surreptitious75 wrote:[The amygdala] is also responsible for moral and physical disgust because disgust in any form is based upon fear or anxiety

They seem dissimilar to me. Though disgust will cause fear and anxiety, anxiety and fear do not suffice to produce disgust.

It would have been a more active region in early homo sapiens because of the evolutionary need for survival

I wonder about that. It seems hard to live in a city without making a measure of disgust an unspoken precondition underneath any judgment, simply because there are so very many humans with all of them different weaknesses to encounter without any warnings.

Karpel Tunnel wrote:
surreptitious75 wrote:The brain may have many individual parts but they work together rather than operate in isolation
It can work like that, but we tend tend to try to suppress the limbic system with the neocortex. Different cultures do this more than others. Different amounts of judgment and suppression. I think this is mostly unnecessary.

Like in an engine, no single module should in general be working at maximum capacity and none should be not working at all.
It is a balancing act, and because there is no standard for a literally defined perfect homeostasis, it is also an art; once has to create the criteria for ones own sort of balance. A human cant avoid creating its own world based on the kind of cerebral balance it is capable of attaining. Beliefs serve these balances, they are like default setting presets. A lot of subtle considerations hidden behind a name, a button, a trigger.

The limbic system communicates with the amygdala which is primarily responsible for fear and anxiety
The amygdala is part of the limbic system.
The amygdala is in the reptilian part of the brain so it is very old and primitive compared to other parts
The amydala is not in the reptilian brain, but in the limibic system that came with mammals. Though the triune brain theory is controversial these days. But if we are looking at the brain this way, the amygdala is not in the reptilian part of the brain.

What is this controversy about?

It is also responsible for moral and physical disgust because disgust in any form is based upon fear or anxiety
It would have been a more active region in early homo sapiens because of the evolutionary need for survival
Dsigust is regulated by the insular cortex. It is strongly related to the limbic system, but not generally considered part of it.

Interesting. That makes sense - it would be the function of that which cannot be processed in limbic systemic terms.
The strong do what they can, the weak accept what they must.
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Re: Why self-respect is a first prerequisite for discovery

Postby Karpel Tunnel » Wed Nov 06, 2019 3:57 pm

Fixed Cross wrote:
surreptitious75 wrote:[The amygdala] is also responsible for moral and physical disgust because disgust in any form is based upon fear or anxiety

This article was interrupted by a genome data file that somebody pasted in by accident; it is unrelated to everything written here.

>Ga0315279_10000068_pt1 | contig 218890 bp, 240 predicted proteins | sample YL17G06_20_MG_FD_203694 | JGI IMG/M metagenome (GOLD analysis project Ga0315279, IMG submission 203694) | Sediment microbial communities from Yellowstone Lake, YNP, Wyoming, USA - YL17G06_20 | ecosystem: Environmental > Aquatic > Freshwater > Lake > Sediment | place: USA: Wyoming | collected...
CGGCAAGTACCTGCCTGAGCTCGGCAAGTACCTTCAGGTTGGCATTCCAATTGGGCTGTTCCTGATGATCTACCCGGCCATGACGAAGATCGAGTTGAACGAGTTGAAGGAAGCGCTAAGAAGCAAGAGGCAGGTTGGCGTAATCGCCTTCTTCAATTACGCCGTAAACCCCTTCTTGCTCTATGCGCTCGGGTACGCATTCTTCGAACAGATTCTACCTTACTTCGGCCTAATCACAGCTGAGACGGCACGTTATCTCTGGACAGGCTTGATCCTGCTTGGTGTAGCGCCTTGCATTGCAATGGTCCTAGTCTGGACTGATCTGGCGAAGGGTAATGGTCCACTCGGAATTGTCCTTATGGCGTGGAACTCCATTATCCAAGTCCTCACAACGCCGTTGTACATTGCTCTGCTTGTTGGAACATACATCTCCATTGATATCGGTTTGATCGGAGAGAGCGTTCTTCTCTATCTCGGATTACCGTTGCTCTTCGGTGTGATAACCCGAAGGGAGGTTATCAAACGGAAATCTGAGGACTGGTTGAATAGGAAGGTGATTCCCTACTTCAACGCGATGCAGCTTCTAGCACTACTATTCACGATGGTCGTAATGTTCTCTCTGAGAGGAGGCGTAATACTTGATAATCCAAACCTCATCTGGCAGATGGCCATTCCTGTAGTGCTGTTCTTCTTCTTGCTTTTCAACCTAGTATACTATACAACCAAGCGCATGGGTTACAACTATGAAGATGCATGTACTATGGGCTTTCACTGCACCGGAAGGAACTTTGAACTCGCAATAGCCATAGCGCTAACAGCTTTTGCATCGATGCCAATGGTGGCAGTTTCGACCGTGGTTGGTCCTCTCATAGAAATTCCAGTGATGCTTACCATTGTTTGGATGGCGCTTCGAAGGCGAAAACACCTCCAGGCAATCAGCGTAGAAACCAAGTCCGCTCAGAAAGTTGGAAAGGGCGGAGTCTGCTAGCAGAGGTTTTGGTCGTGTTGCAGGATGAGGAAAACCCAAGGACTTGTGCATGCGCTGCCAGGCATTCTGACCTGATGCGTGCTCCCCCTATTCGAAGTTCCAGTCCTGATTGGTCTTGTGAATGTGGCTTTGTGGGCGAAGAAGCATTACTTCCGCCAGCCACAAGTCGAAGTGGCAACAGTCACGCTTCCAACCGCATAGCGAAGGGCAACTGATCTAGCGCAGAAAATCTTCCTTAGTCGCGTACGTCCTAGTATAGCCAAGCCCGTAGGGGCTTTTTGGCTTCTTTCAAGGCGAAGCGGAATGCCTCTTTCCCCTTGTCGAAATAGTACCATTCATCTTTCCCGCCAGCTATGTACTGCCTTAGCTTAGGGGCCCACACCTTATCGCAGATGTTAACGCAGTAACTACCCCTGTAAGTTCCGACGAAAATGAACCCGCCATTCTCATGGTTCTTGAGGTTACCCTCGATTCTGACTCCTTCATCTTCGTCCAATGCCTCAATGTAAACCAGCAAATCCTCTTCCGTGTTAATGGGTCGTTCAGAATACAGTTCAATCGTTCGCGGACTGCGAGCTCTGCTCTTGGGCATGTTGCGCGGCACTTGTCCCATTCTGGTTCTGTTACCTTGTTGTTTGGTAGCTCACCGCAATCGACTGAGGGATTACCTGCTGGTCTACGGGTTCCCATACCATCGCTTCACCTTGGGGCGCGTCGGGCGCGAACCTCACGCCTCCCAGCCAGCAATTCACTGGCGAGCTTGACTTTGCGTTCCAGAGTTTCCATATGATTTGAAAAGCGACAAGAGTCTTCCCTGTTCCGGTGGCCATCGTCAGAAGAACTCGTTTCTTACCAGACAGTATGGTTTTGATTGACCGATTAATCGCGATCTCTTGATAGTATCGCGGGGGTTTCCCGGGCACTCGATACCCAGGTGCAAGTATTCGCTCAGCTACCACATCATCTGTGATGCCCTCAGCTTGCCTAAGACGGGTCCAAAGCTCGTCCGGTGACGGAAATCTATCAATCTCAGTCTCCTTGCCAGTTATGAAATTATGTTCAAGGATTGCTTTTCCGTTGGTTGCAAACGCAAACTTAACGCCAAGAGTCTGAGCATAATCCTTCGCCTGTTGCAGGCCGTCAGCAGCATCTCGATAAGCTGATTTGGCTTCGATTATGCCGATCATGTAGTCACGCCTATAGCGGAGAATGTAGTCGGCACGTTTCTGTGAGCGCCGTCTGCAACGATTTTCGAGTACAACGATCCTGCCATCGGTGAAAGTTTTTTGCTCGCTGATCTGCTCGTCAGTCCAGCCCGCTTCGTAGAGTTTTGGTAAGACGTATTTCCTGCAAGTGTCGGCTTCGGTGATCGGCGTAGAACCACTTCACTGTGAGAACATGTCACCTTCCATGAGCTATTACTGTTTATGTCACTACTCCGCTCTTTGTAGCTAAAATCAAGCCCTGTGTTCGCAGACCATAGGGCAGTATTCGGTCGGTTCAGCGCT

They seem dissimilar to me. Though disgust will cause fear and anxiety, anxiety and fear do not suffice to produce disgust.
yes, disgust is different and I don't think it is based on fear and anxiety, though it is protective. and interestingly conservatives are more likely to feel it. I think it is a reaction to make us turn away from pathogens and things that might carry disease or cause harm. it literally motivates us to turn our heads, squinch up our mouths and nose and back away.

What is this controversy about?
I just don't think he's got a good handle on what the limbic system is and is not.
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Re: Why self-respect is a first prerequisite for discovery

Postby Fixed Cross » Thu Nov 07, 2019 12:45 am

Thats okay. I remember using the term in a rhyme once without knowing what it was.

What are your favourite parts of the brain?
Dont pretend you don't know what I mean.
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Re: Why self-respect is a first prerequisite for discovery

Postby MagsJ » Fri Nov 08, 2019 3:32 am

Fixed Cross wrote:
MagsJ wrote:I’m all about da mutual respect, honey.. it’s fundamental, at a certain point in society, upwards.. I’ve seen it in action.. it’s an important aspect in business and politics and social settings.

Yes, the is essential to building a circuitry of being, a self-valuing consisting of more than one person.
Mutual expressions of valuing is the lifeblood or heartbeat of such an entity.
The Philosophers Clan kept failing because of failure to attain this mechanism between all its members.

Oh really? that’s interesting, but also reflective of the need for mutual respect.. or be forever doomed to failure and therefore always remain in the same lane, instead of coming out of the circular samsaric nature of existing in stagnation and dullness.. so forget about who let the dogs out, who turned the bloody lights out.

..though when it does works, it’s a beautiful sight to behold.. this mutual valuing of the other/s.

Once respect has been lost, it’s very hard to gain back.. and near impossible for some, that are so short-sighted that their vision prohibits such necessary formalities to materialise as true.

Yes. It takes a powerful will to favour strategy over the "right" to dissociate given by insult.

Well that rings a bell :lol: we have had one or two misgivings in the recent past, but sometimes that’s the way relationships are formed.

..social codes-of-conduct, as opposed to work ones.. they’re a thing.. why ever would anyone think they weren’t? How else would others be deemed worthy enough to follow a remit or be a part of it.
The possibility of anything we can imagine existing is endless and infinite

I haven't got the time to spend the time reading something that is telling me nothing, as I will never be able to get that time back, and I may need it for something at some point in time. Wait! What?

--MagsJ